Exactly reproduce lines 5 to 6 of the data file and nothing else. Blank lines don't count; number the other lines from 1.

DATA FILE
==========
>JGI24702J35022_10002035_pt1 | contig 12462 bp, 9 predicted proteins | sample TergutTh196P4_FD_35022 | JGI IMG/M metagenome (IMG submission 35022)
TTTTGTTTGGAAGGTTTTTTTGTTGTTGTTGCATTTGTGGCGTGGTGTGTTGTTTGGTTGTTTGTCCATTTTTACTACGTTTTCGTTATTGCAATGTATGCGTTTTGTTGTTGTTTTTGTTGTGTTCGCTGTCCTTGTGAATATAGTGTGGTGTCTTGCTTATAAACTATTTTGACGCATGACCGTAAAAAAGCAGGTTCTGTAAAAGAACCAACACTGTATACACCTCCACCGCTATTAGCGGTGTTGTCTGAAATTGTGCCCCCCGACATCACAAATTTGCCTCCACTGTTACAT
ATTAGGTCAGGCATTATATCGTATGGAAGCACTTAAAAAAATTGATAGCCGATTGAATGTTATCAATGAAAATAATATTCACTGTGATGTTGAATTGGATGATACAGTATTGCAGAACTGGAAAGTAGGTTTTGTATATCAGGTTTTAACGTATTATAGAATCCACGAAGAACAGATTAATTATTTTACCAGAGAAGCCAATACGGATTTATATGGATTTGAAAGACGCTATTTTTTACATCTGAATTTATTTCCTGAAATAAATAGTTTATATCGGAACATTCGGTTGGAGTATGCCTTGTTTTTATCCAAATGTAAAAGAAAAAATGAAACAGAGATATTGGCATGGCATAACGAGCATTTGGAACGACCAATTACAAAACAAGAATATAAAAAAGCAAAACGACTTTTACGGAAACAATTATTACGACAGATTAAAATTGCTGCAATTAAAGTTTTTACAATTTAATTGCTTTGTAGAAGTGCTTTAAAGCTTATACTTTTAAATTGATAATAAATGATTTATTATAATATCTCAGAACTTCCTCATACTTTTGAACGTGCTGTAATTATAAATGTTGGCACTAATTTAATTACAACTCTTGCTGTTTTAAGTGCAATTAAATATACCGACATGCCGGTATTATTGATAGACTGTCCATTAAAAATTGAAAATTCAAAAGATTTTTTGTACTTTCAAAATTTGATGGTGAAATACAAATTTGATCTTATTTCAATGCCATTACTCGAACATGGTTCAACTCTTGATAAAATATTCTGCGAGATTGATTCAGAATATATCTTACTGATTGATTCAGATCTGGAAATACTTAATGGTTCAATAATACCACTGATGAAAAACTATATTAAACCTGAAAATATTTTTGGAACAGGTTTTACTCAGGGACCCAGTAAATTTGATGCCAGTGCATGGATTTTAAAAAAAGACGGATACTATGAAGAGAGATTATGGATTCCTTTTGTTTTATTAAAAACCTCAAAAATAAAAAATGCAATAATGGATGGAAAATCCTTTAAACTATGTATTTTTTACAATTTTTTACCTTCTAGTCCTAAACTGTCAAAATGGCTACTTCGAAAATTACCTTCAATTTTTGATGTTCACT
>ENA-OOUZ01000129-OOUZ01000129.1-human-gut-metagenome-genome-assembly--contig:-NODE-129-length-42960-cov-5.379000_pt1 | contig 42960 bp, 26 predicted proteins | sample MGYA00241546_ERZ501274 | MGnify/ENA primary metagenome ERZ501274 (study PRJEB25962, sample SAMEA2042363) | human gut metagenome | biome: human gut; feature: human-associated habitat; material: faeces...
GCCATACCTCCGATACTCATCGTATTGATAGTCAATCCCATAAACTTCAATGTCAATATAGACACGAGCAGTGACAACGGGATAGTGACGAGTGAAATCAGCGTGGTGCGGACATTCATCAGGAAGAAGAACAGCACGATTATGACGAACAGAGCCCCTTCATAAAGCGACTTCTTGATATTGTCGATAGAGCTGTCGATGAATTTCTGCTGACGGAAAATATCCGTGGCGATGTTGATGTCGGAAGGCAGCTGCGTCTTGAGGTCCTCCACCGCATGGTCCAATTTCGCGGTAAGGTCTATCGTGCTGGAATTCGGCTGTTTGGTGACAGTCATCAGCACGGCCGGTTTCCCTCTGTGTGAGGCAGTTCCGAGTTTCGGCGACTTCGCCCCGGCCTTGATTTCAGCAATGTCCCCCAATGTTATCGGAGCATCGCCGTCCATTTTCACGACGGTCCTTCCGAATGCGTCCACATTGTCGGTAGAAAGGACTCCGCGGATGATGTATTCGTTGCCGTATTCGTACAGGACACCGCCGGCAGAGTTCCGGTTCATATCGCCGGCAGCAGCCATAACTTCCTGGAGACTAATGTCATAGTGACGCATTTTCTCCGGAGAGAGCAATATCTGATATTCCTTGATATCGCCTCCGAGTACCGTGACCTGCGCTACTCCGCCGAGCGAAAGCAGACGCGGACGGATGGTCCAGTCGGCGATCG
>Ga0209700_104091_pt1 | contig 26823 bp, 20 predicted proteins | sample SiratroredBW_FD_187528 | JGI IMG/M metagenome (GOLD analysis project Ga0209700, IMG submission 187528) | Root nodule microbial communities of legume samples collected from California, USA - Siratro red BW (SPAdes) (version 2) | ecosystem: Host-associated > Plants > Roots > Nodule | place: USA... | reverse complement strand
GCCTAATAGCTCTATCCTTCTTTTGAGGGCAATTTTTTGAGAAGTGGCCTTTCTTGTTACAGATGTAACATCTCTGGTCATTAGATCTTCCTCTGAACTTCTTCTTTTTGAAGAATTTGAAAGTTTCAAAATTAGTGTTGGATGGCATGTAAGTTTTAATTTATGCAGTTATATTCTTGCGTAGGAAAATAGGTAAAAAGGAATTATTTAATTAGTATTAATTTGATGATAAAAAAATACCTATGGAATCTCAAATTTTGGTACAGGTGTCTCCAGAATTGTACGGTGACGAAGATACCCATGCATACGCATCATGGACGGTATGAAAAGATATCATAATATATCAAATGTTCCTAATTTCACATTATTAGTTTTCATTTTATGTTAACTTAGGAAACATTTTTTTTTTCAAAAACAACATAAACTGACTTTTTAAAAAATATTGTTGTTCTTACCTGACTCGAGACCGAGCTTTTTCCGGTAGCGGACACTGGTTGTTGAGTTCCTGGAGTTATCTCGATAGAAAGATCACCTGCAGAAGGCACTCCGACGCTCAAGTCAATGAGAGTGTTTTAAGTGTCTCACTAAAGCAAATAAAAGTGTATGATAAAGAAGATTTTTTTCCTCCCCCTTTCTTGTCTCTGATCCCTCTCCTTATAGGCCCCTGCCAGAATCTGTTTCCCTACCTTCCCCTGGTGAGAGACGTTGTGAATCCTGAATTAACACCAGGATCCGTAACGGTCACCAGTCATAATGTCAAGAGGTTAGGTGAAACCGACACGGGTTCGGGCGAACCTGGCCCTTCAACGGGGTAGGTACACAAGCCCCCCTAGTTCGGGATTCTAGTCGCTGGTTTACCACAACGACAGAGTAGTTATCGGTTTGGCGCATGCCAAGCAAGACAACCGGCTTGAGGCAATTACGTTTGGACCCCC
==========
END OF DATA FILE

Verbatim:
GCCATACCTCCGATACTCATCGTATTGATAGTCAATCCCATAAACTTCAATGTCAATATAGACACGAGCAGTGACAACGGGATAGTGACGAGTGAAATCAGCGTGGTGCGGACATTCATCAGGAAGAAGAACAGCACGATTATGACGAACAGAGCCCCTTCATAAAGCGACTTCTTGATATTGTCGATAGAGCTGTCGATGAATTTCTGCTGACGGAAAATATCCGTGGCGATGTTGATGTCGGAAGGCAGCTGCGTCTTGAGGTCCTCCACCGCATGGTCCAATTTCGCGGTAAGGTCTATCGTGCTGGAATTCGGCTGTTTGGTGACAGTCATCAGCACGGCCGGTTTCCCTCTGTGTGAGGCAGTTCCGAGTTTCGGCGACTTCGCCCCGGCCTTGATTTCAGCAATGTCCCCCAATGTTATCGGAGCATCGCCGTCCATTTTCACGACGGTCCTTCCGAATGCGTCCACATTGTCGGTAGAAAGGACTCCGCGGATGATGTATTCGTTGCCGTATTCGTACAGGACACCGCCGGCAGAGTTCCGGTTCATATCGCCGGCAGCAGCCATAACTTCCTGGAGACTAATGTCATAGTGACGCATTTTCTCCGGAGAGAGCAATATCTGATATTCCTTGATATCGCCTCCGAGTACCGTGACCTGCGCTACTCCGCCGAGCGAAAGCAGACGCGGACGGATGGTCCAGTCGGCGATCG
>Ga0209700_104091_pt1 | contig 26823 bp, 20 predicted proteins | sample SiratroredBW_FD_187528 | JGI IMG/M metagenome (GOLD analysis project Ga0209700, IMG submission 187528) | Root nodule microbial communities of legume samples collected from California, USA - Siratro red BW (SPAdes) (version 2) | ecosystem: Host-associated > Plants > Roots > Nodule | place: USA... | reverse complement strand